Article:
The story of Hiroo Onoda, the Japanese soldier who refused to surrender following the end of World War II, sounds like something from a bad movie. Rather than laying down their guns, Onoda and a small group of comrades hid in the jungles of the Philippines for decades following the war. They refused to believe that Japan had really lost the war, and the men even launched small raids on Filipino villages and farms.

Onoda and his brethren assumed that any news of the Japanese defeat was merely a ruse to trick them into surrendering. By 1974, Onoda was the last remaining member of his cadre, and he still maintained that he would only surrender to his old commanding officer, a Major Taniguchi. Until then, he would keep carrying out his original orders of destroying infrastructure while evading capture and surrender.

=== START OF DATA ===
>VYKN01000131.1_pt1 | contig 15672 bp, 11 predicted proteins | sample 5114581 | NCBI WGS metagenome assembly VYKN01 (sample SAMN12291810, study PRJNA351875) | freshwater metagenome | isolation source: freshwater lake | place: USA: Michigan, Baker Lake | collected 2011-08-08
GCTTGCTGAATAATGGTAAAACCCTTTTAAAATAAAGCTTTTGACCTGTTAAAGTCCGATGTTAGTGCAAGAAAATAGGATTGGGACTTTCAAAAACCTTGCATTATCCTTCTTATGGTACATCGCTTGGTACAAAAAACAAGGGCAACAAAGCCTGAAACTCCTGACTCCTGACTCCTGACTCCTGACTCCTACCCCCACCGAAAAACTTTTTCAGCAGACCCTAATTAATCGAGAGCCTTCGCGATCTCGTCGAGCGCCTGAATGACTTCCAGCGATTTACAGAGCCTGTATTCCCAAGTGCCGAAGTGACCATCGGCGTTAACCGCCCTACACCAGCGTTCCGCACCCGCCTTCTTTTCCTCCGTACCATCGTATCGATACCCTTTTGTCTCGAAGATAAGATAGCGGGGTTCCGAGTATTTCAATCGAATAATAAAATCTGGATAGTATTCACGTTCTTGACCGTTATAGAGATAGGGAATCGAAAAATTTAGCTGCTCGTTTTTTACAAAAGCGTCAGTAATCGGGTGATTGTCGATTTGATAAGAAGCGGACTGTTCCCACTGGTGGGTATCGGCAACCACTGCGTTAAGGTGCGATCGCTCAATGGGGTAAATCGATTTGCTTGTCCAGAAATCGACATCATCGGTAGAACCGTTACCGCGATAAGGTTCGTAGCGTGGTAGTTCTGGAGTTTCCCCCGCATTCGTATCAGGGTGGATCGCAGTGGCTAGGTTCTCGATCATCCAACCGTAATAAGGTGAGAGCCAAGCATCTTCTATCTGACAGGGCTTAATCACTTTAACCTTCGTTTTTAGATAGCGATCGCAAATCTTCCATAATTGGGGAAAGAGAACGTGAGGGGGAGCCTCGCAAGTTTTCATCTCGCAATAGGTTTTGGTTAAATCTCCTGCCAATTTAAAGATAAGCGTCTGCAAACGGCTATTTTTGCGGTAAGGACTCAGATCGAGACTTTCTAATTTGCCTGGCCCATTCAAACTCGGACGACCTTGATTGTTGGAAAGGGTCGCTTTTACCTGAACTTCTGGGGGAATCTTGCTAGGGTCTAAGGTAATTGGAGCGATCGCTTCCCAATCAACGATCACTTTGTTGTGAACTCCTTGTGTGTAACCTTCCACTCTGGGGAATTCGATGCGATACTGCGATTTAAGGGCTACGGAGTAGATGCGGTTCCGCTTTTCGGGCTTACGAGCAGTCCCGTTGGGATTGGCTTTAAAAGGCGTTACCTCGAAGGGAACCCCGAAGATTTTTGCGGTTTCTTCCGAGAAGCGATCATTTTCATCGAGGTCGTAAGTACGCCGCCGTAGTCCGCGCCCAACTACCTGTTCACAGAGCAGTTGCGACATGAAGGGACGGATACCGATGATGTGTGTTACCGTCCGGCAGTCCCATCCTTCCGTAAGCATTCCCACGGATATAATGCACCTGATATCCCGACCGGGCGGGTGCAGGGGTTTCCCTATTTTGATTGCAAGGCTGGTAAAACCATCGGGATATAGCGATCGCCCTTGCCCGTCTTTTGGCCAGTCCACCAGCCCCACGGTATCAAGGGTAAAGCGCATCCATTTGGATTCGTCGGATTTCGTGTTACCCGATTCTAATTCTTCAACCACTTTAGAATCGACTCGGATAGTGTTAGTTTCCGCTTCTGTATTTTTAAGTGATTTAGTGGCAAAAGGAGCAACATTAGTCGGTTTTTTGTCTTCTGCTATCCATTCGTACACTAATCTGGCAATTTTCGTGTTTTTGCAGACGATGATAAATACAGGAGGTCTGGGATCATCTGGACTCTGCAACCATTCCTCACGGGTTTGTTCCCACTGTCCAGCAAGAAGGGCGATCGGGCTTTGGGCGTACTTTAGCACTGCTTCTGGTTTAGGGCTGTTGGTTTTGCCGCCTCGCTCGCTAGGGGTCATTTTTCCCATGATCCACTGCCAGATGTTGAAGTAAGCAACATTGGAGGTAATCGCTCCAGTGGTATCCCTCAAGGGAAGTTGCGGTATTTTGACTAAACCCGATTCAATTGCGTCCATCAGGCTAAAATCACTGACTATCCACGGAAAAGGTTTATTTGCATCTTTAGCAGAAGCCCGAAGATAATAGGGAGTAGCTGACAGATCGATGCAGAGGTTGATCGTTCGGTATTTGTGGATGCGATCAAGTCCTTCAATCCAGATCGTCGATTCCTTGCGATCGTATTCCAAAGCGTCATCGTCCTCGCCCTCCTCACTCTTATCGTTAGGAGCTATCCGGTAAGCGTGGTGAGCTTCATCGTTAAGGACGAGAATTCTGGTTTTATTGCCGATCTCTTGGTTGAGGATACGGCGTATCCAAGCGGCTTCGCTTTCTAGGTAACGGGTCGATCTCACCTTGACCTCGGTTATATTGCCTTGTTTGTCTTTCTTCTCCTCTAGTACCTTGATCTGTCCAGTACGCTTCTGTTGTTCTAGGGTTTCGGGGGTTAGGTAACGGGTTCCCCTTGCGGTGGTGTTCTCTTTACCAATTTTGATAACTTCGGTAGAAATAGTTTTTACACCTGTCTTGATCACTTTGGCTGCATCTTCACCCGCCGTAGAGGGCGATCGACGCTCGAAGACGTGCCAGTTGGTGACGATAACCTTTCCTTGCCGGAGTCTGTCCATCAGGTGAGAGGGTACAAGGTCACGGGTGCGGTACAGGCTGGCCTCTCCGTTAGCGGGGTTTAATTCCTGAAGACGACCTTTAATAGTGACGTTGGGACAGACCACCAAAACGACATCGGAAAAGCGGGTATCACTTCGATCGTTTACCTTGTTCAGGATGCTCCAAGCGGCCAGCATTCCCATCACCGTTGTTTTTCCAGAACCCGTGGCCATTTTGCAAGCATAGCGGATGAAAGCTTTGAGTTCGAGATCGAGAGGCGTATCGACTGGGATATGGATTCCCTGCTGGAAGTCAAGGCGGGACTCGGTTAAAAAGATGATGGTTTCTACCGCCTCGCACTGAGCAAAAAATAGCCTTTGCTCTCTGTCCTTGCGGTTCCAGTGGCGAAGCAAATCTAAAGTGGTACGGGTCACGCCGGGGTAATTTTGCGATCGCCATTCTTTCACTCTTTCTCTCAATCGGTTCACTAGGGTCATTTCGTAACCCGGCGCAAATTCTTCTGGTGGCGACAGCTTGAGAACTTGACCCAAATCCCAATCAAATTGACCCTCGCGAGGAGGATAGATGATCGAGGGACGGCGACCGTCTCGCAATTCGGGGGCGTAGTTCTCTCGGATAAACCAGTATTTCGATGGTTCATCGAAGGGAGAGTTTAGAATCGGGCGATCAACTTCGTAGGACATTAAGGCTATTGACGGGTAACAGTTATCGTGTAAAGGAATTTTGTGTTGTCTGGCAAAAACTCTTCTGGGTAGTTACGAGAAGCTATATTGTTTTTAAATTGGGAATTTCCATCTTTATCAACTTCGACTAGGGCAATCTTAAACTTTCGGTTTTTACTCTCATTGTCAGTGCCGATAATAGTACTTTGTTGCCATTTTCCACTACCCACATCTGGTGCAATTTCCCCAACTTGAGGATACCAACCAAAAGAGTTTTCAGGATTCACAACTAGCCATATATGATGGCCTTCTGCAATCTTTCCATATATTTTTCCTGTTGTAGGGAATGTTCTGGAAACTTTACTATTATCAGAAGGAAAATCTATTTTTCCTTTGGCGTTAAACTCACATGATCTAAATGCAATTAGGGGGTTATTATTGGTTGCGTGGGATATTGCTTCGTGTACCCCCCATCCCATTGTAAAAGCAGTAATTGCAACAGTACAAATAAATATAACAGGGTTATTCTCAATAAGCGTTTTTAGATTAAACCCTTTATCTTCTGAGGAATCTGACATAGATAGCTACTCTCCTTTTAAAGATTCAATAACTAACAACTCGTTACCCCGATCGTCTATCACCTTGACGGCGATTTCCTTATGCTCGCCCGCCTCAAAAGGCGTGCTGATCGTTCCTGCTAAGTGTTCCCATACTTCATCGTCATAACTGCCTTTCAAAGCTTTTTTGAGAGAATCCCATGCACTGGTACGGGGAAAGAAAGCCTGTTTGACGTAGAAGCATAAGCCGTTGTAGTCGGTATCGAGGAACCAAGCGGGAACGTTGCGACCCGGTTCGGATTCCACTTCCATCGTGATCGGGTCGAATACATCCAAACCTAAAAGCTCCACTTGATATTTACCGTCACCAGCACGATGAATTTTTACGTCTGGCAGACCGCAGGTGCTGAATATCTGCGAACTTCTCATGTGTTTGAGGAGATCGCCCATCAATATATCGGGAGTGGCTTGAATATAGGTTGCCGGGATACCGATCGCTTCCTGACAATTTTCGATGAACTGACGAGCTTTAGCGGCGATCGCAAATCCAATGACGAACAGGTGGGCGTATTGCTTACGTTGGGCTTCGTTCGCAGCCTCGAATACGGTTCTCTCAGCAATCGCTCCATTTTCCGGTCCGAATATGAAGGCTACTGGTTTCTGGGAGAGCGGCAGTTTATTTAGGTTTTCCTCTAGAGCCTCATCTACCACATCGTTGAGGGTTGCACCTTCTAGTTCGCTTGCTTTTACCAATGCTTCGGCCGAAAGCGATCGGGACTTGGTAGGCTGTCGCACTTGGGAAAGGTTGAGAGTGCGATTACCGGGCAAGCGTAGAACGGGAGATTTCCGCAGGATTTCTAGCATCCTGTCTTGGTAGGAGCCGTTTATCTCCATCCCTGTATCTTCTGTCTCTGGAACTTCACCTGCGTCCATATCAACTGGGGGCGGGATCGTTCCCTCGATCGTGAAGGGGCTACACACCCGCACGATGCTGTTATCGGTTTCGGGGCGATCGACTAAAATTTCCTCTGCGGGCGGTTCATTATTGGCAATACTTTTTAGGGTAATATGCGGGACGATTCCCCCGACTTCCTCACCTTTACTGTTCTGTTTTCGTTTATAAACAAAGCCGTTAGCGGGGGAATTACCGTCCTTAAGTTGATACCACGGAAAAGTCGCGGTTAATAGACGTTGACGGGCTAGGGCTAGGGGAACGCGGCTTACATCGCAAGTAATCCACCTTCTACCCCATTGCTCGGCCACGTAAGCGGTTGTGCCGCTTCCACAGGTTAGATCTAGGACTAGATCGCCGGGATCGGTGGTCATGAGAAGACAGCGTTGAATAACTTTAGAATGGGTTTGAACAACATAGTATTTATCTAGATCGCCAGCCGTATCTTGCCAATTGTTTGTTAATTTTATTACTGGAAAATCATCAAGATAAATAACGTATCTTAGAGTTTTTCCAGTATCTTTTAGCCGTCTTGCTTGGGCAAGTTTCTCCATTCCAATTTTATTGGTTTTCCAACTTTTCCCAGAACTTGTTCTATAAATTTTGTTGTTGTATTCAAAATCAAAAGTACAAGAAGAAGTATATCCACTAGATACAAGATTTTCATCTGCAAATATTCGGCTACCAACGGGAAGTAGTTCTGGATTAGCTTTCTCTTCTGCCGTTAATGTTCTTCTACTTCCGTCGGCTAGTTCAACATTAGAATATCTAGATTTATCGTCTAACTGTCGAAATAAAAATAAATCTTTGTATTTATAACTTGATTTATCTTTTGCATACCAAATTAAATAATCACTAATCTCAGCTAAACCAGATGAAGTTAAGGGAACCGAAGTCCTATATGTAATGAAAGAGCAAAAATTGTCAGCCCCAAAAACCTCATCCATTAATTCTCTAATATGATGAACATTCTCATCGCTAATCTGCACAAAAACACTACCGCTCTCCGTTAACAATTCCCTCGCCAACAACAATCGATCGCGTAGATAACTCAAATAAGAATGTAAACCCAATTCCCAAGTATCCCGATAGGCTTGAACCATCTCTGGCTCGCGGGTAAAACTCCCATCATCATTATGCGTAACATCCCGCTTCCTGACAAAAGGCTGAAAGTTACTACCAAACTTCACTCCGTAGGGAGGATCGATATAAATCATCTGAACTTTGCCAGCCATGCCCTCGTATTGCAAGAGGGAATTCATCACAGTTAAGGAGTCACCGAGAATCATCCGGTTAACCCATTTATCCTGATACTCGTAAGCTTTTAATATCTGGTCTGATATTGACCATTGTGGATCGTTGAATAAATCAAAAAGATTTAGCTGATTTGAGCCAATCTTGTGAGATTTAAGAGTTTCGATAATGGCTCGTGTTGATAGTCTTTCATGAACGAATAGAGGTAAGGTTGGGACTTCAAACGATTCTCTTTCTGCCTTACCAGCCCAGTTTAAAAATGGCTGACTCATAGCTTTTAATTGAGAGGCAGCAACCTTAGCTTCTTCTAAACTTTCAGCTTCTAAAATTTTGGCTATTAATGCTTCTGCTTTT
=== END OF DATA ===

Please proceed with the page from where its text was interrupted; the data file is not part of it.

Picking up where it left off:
Since Onoda was still actively waging a guerilla war in the Philippines, the Japanese government tracked down the officer, who by that point had been a bookseller for years. The government flew Taniguchi to the Philippines, where he officially gave Onoda the order to surrender. Onoda turned in his sword, his still-functioning Type 99 rifle and 500 rounds of live ammo, and several grenades.

3. Georgia Mom Stays Cool

Brian Nichols’ escape from an Atlanta courthouse was major national news in March 2005. Nichols, who was on trial for rape at the time, overpowered the deputy who was guarding him, locked her in a cell, and took her gun. Nichols then murdered the presiding judge in his trial, a court reporter, and a sheriff’s deputy while escaping.

Nichols immediately became the target of a massive manhunt, but he managed to elude capture for an evening and kill a federal agent while stealing his car. Very early the next morning he took Ashley Smith hostage in the parking lot of her apartment complex and forced her back into her apartment. Nichols bound Smith while he took a shower, but the young mother didn’t lose her composure.